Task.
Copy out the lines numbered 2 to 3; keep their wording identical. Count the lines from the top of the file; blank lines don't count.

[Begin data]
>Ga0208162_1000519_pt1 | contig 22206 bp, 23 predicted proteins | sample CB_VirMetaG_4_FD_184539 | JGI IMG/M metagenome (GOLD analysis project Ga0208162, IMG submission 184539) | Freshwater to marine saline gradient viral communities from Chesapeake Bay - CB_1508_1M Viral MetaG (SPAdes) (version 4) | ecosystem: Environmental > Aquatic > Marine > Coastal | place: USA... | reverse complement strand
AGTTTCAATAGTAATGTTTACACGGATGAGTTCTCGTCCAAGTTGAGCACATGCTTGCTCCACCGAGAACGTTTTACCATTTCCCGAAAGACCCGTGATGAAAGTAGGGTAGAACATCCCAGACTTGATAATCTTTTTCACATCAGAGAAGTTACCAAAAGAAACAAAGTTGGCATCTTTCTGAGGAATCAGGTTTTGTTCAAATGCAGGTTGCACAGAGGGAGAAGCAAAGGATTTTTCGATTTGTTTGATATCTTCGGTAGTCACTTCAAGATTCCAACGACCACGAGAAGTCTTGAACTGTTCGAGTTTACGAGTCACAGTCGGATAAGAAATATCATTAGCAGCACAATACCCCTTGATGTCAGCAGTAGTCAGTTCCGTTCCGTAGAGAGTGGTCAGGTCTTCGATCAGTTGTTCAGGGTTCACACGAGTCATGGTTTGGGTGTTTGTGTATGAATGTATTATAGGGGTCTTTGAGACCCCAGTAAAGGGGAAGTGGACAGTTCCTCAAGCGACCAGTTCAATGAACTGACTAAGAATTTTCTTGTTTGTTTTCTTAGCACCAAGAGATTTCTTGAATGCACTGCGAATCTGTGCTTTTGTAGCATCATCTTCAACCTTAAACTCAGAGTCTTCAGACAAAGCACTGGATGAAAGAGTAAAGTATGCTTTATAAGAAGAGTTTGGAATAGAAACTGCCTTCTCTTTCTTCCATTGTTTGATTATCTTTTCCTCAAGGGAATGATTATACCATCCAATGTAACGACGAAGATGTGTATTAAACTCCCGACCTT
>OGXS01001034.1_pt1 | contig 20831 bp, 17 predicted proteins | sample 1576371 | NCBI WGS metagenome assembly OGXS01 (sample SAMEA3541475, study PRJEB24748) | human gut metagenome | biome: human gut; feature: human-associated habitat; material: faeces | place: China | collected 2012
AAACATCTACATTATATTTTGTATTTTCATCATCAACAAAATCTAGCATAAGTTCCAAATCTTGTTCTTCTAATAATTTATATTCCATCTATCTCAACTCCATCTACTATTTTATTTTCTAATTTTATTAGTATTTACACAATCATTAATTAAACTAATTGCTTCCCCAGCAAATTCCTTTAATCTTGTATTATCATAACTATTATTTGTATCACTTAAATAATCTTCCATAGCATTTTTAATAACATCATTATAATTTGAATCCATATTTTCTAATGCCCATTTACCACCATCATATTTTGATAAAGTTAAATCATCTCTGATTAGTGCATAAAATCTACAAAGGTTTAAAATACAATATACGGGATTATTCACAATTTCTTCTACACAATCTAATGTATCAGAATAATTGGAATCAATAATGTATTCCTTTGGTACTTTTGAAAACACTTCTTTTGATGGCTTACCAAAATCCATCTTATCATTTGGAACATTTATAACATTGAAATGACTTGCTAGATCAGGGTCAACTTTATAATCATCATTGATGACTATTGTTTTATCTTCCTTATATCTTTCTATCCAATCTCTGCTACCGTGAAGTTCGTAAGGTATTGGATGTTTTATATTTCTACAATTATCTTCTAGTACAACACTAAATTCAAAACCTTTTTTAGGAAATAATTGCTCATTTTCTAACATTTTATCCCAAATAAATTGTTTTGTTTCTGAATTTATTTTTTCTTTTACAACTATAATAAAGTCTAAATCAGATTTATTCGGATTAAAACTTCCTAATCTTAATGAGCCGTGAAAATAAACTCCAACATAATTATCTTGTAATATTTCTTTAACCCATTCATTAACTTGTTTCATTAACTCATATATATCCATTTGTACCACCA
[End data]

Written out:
AGTTTCAATAGTAATGTTTACACGGATGAGTTCTCGTCCAAGTTGAGCACATGCTTGCTCCACCGAGAACGTTTTACCATTTCCCGAAAGACCCGTGATGAAAGTAGGGTAGAACATCCCAGACTTGATAATCTTTTTCACATCAGAGAAGTTACCAAAAGAAACAAAGTTGGCATCTTTCTGAGGAATCAGGTTTTGTTCAAATGCAGGTTGCACAGAGGGAGAAGCAAAGGATTTTTCGATTTGTTTGATATCTTCGGTAGTCACTTCAAGATTCCAACGACCACGAGAAGTCTTGAACTGTTCGAGTTTACGAGTCACAGTCGGATAAGAAATATCATTAGCAGCACAATACCCCTTGATGTCAGCAGTAGTCAGTTCCGTTCCGTAGAGAGTGGTCAGGTCTTCGATCAGTTGTTCAGGGTTCACACGAGTCATGGTTTGGGTGTTTGTGTATGAATGTATTATAGGGGTCTTTGAGACCCCAGTAAAGGGGAAGTGGACAGTTCCTCAAGCGACCAGTTCAATGAACTGACTAAGAATTTTCTTGTTTGTTTTCTTAGCACCAAGAGATTTCTTGAATGCACTGCGAATCTGTGCTTTTGTAGCATCATCTTCAACCTTAAACTCAGAGTCTTCAGACAAAGCACTGGATGAAAGAGTAAAGTATGCTTTATAAGAAGAGTTTGGAATAGAAACTGCCTTCTCTTTCTTCCATTGTTTGATTATCTTTTCCTCAAGGGAATGATTATACCATCCAATGTAACGACGAAGATGTGTATTAAACTCCCGACCTT
>OGXS01001034.1_pt1 | contig 20831 bp, 17 predicted proteins | sample 1576371 | NCBI WGS metagenome assembly OGXS01 (sample SAMEA3541475, study PRJEB24748) | human gut metagenome | biome: human gut; feature: human-associated habitat; material: faeces | place: China | collected 2012